SCOTUS Takes Up AG Cameron’s Request To Defend Kentucky Abortion Law
The U.S. Supreme Court has agreed to hear Attorney General Daniel Cameron’s request to defend Kentucky’s ban on a common abortion procedure, which was blocked by lower courts.
Former Republican Gov. Matt Bevin signed the state’s ban on dilation and evacuation abortions into law in 2018, but a federal court struck it down the following year, saying it would have created a “substantial obstacle” for Kentuckians seeking the procedure.
An appeals court upheld that ruling in 2020, but Cameron has sought to intervene in the case.
In a statement, Cameron said the law “reflects the conscience of Kentucky.”
“It’s important that Kentuckians have a voice before our nation’s highest court. I was elected to provide that voice, and we look forward to making our case to the Supreme Court,” Cameron wrote.
The case will likely be heard later this year.
The development comes after the Republican-led legislature passed a law allowing Cameron to enforce Kentucky’s abortion laws, a power normally reserved for the state’s health cabinet. Beshear vetoed the measure, but the legislature overrode him.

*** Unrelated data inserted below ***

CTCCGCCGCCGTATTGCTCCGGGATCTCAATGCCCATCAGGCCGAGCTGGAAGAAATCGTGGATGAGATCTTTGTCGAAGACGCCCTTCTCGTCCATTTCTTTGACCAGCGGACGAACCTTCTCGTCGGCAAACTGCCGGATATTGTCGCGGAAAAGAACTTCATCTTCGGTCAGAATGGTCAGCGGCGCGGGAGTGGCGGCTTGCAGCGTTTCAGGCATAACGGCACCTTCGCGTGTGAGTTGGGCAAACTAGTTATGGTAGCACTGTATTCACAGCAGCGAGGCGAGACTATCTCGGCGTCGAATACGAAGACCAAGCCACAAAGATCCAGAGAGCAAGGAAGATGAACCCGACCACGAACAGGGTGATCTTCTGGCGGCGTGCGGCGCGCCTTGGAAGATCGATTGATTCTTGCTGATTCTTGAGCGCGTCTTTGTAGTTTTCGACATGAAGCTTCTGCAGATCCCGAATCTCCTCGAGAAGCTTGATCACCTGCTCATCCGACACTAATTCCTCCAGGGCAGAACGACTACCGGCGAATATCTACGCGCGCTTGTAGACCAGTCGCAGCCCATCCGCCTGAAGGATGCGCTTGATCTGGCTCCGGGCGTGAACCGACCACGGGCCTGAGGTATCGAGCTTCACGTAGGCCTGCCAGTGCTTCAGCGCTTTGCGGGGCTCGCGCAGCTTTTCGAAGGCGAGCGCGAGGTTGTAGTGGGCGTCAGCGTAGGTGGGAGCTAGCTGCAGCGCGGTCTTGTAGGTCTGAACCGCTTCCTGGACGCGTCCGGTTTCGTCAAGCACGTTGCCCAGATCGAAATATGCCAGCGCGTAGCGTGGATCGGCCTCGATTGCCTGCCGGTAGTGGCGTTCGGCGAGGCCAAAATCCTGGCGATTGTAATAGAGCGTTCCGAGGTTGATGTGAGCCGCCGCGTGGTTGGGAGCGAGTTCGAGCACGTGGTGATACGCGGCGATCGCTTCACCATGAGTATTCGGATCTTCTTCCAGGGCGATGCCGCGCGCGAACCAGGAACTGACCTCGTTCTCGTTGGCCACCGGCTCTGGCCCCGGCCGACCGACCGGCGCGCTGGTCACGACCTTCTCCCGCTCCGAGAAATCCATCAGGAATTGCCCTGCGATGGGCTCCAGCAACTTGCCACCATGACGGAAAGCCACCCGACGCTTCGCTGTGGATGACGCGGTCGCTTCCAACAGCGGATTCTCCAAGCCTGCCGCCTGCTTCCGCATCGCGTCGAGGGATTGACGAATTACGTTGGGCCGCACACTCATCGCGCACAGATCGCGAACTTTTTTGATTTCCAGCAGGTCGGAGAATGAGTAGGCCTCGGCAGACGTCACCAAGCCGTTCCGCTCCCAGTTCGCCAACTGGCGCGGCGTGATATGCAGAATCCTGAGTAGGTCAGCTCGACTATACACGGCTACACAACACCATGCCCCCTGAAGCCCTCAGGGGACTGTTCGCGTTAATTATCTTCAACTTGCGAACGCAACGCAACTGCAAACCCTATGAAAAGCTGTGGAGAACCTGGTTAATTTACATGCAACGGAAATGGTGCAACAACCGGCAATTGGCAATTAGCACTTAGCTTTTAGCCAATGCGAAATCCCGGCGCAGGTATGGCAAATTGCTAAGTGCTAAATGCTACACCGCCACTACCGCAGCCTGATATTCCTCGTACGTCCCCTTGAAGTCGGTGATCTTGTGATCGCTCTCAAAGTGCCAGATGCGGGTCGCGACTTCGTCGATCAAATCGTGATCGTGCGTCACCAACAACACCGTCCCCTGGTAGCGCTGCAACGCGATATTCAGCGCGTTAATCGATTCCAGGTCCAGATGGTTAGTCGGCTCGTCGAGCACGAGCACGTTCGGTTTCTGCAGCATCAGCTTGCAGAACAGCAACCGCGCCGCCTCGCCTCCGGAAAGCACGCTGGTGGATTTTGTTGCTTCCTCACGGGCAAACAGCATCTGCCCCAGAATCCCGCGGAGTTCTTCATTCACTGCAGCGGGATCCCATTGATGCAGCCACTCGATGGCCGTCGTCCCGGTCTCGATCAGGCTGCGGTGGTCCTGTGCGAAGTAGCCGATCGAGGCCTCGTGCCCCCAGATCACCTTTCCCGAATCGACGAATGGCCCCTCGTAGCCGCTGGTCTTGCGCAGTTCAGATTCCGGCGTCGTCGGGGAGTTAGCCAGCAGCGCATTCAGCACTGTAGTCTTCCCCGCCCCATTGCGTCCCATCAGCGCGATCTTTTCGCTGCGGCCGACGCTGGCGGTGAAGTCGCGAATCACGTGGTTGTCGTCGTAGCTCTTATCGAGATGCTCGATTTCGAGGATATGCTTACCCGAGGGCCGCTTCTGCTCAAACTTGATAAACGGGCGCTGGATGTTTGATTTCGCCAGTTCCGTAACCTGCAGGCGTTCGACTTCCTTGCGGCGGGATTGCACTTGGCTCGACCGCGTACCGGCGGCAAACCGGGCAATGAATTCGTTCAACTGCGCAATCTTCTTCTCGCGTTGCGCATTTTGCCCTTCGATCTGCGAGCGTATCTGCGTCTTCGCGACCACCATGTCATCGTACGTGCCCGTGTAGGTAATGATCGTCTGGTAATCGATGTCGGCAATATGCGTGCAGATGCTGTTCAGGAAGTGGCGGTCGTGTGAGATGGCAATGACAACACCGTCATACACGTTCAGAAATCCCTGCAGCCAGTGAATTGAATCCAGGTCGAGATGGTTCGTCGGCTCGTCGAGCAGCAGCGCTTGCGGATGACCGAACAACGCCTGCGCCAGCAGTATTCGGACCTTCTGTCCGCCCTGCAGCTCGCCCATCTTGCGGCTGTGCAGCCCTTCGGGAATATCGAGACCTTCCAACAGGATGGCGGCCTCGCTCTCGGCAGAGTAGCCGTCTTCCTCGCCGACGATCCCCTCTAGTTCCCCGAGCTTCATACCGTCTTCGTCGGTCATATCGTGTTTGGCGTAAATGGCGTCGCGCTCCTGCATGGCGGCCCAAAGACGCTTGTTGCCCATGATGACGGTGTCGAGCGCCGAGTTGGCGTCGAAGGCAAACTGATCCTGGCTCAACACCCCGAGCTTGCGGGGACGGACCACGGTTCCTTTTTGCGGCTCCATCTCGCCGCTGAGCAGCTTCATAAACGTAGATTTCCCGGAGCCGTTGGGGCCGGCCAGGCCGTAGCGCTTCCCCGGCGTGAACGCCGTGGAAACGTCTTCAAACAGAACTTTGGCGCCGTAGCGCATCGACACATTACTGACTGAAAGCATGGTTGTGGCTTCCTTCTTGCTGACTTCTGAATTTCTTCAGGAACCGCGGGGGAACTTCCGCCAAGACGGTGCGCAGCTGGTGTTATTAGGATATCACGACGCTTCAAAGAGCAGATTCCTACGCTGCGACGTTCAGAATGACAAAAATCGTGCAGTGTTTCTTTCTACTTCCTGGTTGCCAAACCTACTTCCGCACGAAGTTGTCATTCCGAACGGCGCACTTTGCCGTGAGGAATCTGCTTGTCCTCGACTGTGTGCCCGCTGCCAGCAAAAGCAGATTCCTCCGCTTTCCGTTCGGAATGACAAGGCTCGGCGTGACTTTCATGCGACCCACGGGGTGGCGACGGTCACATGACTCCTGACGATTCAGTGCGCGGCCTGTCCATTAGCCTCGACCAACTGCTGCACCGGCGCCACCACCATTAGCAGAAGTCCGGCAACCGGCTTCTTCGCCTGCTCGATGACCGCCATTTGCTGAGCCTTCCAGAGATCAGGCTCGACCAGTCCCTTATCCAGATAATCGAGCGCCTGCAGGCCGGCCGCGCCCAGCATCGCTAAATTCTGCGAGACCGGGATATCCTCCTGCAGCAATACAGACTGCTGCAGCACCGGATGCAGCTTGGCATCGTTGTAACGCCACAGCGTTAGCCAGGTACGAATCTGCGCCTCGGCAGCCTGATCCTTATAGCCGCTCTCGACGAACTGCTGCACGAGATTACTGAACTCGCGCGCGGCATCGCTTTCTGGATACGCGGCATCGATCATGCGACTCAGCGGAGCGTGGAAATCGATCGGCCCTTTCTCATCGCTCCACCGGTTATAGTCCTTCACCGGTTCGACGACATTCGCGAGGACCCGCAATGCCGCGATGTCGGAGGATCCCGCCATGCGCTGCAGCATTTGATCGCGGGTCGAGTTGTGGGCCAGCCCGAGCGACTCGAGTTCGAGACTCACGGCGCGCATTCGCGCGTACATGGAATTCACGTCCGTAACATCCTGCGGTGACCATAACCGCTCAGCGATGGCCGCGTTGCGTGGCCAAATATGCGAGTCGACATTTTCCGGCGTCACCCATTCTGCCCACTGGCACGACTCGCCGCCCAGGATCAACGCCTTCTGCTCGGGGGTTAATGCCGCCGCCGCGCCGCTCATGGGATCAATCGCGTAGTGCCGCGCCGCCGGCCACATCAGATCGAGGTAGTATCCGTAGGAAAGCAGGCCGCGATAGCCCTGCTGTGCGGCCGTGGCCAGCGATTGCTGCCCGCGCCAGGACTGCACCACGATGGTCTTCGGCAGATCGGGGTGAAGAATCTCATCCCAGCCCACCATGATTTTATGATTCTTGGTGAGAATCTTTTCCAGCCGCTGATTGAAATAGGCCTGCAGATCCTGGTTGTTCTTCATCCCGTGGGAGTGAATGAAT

Dilation and evacuation is the most common procedure for people seeking to end their pregnancies in the second trimester, which begins in the 13th week of pregnancy.
Kentucky currently bans abortions during or after the 20th week of pregnancy, though the legislature has passed several measures seeking to restrict abortions earlier.
In a statement, the ACLU of Kentucky said reinstating the law would make abortion access out of reach in the state.
“Cameron tried to intervene at the last minute and was denied because he wasn’t part of the suit. If SCOTUS rules in his favor he could return to the lower court to appeal their decision on the law. He will stop at nothing to keep people from making their own decisions about pregnancy,” the ACLU wrote on Twitter.
Cameron’s request to defend the dilation and evacuation ban will be the first abortion-related case taken up by the U.S. Supreme Court since conservatives solidified their majority with the appointment of Justice Amy Coney Barrett.
A ruling in favor of Cameron could open the door for conservative officials across the country to defend abortion laws when governors decline to.